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Structural Explanation For The Tunable Substrate Specificity Of An E. Coli Nucleoside Hydrolase: Insights From Molecular Dynamics Simulations

Stefan A. P. Lenz, S. Wetmore
Published 2018 · Chemistry, Medicine, Computer Science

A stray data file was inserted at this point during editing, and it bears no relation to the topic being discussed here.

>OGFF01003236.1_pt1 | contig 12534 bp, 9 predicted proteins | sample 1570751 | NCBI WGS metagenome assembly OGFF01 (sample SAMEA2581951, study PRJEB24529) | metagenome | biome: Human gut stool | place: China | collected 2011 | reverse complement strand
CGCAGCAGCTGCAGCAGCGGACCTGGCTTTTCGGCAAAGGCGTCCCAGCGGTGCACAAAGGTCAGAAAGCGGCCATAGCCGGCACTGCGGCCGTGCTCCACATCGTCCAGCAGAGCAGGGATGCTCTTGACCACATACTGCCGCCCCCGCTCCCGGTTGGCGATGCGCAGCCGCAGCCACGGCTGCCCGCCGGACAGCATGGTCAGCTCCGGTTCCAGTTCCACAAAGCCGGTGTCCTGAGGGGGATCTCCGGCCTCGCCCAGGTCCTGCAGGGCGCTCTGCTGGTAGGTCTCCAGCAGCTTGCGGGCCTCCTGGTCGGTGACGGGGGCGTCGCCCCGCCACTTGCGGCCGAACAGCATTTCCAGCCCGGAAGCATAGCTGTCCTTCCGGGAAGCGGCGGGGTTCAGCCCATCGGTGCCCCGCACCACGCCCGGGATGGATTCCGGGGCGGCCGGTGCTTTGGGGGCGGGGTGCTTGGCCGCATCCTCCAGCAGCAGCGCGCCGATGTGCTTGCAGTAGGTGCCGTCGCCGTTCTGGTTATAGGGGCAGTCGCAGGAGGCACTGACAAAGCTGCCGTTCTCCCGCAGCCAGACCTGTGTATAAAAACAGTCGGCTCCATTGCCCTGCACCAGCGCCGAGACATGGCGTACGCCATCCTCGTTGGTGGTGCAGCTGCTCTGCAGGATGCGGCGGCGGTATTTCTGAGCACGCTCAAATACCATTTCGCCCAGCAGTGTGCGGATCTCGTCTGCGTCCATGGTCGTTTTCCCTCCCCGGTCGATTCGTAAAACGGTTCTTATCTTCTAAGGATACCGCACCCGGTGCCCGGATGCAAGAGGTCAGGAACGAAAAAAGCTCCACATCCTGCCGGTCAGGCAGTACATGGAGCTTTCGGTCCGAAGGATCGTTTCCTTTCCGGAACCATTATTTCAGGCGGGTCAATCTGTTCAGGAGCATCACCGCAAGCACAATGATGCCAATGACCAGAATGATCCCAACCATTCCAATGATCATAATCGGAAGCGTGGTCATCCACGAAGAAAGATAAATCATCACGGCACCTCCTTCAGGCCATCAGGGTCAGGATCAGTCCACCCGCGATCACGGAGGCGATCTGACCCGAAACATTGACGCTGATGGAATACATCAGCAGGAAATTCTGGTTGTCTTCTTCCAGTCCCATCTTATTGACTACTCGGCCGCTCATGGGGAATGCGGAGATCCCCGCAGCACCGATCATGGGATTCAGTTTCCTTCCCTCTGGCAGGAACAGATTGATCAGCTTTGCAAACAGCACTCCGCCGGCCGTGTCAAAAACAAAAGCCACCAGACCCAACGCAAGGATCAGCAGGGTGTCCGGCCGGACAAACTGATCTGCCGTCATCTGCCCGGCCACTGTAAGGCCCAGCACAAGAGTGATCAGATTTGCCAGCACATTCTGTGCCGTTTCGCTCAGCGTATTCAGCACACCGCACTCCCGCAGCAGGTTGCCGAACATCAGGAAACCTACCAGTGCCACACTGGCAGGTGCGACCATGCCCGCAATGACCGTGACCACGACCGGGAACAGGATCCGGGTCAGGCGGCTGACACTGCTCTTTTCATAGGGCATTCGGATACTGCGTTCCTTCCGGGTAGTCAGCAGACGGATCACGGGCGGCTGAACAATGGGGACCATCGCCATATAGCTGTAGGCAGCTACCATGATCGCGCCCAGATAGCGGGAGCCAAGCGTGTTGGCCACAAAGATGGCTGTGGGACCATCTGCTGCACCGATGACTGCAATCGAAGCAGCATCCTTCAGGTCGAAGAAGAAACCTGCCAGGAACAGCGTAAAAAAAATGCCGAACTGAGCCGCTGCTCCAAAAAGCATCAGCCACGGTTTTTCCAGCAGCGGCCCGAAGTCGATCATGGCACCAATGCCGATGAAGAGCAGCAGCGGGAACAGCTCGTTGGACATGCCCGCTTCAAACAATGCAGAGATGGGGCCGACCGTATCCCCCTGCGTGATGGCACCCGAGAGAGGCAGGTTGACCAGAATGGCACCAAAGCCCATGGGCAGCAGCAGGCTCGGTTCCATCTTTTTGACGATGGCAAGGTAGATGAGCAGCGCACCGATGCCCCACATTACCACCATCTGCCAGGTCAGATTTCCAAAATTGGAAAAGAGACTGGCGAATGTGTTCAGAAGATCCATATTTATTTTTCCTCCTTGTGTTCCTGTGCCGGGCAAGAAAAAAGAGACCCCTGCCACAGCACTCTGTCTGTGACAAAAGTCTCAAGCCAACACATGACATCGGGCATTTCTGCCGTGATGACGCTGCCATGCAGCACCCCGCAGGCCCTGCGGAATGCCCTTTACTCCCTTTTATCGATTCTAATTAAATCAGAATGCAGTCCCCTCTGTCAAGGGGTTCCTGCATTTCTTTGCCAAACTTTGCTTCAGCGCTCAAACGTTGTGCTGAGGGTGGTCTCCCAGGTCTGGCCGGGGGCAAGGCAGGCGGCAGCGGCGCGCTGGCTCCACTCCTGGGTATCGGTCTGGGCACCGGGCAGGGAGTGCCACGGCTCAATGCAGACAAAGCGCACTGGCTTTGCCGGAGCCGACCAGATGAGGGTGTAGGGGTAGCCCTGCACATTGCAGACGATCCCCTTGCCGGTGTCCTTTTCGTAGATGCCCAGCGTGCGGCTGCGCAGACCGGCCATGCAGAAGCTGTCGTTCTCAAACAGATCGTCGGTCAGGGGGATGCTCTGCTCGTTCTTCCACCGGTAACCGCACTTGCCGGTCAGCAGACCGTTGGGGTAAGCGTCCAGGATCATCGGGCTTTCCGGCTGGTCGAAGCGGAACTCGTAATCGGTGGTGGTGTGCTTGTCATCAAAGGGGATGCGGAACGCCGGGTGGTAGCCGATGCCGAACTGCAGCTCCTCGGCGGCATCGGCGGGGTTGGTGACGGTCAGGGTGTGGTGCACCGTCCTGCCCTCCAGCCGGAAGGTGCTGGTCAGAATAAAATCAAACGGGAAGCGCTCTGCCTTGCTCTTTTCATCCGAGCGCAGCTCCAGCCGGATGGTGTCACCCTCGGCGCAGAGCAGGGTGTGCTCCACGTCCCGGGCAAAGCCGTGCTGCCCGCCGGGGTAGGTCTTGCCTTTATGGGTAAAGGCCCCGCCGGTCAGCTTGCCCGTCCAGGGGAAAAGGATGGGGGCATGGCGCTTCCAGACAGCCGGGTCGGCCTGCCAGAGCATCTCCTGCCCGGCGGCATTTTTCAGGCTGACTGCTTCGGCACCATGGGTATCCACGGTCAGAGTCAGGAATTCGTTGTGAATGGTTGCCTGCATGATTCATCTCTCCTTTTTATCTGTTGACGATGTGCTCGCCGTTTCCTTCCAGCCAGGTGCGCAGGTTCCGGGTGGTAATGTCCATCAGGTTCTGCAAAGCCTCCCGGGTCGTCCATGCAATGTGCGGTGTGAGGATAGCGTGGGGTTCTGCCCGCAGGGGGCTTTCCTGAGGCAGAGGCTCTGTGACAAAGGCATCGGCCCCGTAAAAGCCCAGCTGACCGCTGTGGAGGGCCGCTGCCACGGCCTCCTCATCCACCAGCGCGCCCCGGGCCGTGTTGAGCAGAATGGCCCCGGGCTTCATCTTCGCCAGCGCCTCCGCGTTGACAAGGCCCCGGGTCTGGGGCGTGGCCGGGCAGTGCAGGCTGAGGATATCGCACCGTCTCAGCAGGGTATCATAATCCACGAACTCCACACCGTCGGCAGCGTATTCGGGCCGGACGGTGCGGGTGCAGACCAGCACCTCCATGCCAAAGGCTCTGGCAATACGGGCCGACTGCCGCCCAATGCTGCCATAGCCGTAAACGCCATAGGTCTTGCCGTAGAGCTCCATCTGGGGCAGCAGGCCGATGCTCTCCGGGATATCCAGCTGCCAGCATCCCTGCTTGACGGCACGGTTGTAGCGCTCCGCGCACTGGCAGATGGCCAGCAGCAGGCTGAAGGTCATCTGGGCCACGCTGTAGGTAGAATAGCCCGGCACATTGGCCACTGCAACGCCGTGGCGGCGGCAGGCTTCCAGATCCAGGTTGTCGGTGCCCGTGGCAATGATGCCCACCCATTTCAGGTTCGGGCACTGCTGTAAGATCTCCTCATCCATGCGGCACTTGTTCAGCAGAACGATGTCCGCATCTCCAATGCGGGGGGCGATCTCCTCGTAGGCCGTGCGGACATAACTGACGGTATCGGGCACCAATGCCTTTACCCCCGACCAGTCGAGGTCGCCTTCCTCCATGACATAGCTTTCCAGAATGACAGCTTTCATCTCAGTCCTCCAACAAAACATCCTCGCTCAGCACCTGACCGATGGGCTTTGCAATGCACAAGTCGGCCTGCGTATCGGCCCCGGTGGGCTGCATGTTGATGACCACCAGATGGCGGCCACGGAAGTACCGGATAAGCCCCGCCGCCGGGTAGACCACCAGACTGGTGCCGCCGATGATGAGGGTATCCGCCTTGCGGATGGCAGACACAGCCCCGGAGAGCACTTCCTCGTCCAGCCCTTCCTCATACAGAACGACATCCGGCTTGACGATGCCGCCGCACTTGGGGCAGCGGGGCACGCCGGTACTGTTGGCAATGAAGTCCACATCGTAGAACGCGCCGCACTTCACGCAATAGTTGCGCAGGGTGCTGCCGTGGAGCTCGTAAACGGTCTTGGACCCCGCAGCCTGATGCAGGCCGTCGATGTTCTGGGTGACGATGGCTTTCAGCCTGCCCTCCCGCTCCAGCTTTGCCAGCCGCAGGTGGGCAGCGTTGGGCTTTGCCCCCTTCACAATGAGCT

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Parasitic protozoa rely on nucleoside hydrolases that play key roles in the purine salvage pathway by catalyzing the hydrolytic cleavage of the N-glycosidic bond that connects nucleobases to ribose sugars. Cytidine–uridine nucleoside hydrolase (CU–NH) is generally specific toward pyrimidine nucleosides; however, previous work has shown that replacing two active site residues with Tyr, specifically the Thr223Tyr and Gln227Tyr mutations, allows CU–NH to process inosine. The current study uses molecular dynamics (MD) simulations to gain atomic-level insight into the activity of wild-type and mutant E. coli CU–NH toward inosine. By examining systems that differ in the identity and protonation states of active site catalytic residues, key enzyme-substrate interactions that dictate the substrate specificity of CU–NH are identified. Regardless of the wild-type or mutant CU–NH considered, our calculations suggest that inosine binding is facilitated by interactions of the ribose moiety with active site residues and Ca2+, and π-interactions between two His residues (His82 and His239) and the nucleobase. However, the lack of observed activity toward inosine for wild-type CU–NH is explained by no residue being correctly aligned to stabilize the departing nucleobase. In contrast, a hydrogen-bonding network between hypoxanthine and a newly identified general acid (Asp15) is present when the two Tyr mutations are engineered into the active site. Investigation of the single CU–NH mutants reveals that this hydrogen-bonding network is only maintained when both Tyr mutations are present due to a π-interaction between the residues. These results rationalize previous experiments that show the single Tyr mutants are unable to efficiently hydrolyze inosine and explain how the Tyr residues work synergistically in the double mutant to stabilize the nucleobase leaving group during hydrolysis. Overall, our simulations provide a structural explanation for the substrate specificity of nucleoside hydrolases, which may be used to rationally develop new treatments for kinetoplastid diseases.Graphical Abstract
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